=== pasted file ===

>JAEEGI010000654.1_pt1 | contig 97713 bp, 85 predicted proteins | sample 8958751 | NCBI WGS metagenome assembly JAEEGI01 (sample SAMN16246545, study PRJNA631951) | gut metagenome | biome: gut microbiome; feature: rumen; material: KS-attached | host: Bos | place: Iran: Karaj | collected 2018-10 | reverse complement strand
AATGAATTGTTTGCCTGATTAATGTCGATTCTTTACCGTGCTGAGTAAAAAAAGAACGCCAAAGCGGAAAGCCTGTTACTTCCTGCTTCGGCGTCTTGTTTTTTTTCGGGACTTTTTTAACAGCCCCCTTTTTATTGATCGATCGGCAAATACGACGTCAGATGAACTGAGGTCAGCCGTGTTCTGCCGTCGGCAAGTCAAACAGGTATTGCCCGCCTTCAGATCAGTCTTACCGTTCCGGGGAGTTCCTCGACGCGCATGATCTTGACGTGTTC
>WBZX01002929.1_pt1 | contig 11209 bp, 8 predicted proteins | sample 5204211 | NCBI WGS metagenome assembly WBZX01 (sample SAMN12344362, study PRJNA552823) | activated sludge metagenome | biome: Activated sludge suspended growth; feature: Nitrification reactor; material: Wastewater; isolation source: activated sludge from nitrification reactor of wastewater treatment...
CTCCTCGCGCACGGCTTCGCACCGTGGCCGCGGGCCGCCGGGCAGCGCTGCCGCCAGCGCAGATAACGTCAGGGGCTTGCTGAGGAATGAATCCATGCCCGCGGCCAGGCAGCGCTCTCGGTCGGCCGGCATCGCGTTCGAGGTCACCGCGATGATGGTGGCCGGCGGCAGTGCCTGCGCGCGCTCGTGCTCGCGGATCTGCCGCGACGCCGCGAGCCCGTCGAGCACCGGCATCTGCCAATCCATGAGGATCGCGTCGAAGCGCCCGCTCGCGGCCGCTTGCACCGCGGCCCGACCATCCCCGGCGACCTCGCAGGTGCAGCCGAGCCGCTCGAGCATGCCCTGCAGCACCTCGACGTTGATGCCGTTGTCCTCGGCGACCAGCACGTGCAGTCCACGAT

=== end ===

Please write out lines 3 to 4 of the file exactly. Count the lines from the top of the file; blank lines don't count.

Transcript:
>WBZX01002929.1_pt1 | contig 11209 bp, 8 predicted proteins | sample 5204211 | NCBI WGS metagenome assembly WBZX01 (sample SAMN12344362, study PRJNA552823) | activated sludge metagenome | biome: Activated sludge suspended growth; feature: Nitrification reactor; material: Wastewater; isolation source: activated sludge from nitrification reactor of wastewater treatment...
CTCCTCGCGCACGGCTTCGCACCGTGGCCGCGGGCCGCCGGGCAGCGCTGCCGCCAGCGCAGATAACGTCAGGGGCTTGCTGAGGAATGAATCCATGCCCGCGGCCAGGCAGCGCTCTCGGTCGGCCGGCATCGCGTTCGAGGTCACCGCGATGATGGTGGCCGGCGGCAGTGCCTGCGCGCGCTCGTGCTCGCGGATCTGCCGCGACGCCGCGAGCCCGTCGAGCACCGGCATCTGCCAATCCATGAGGATCGCGTCGAAGCGCCCGCTCGCGGCCGCTTGCACCGCGGCCCGACCATCCCCGGCGACCTCGCAGGTGCAGCCGAGCCGCTCGAGCATGCCCTGCAGCACCTCGACGTTGATGCCGTTGTCCTCGGCGACCAGCACGTGCAGTCCACGAT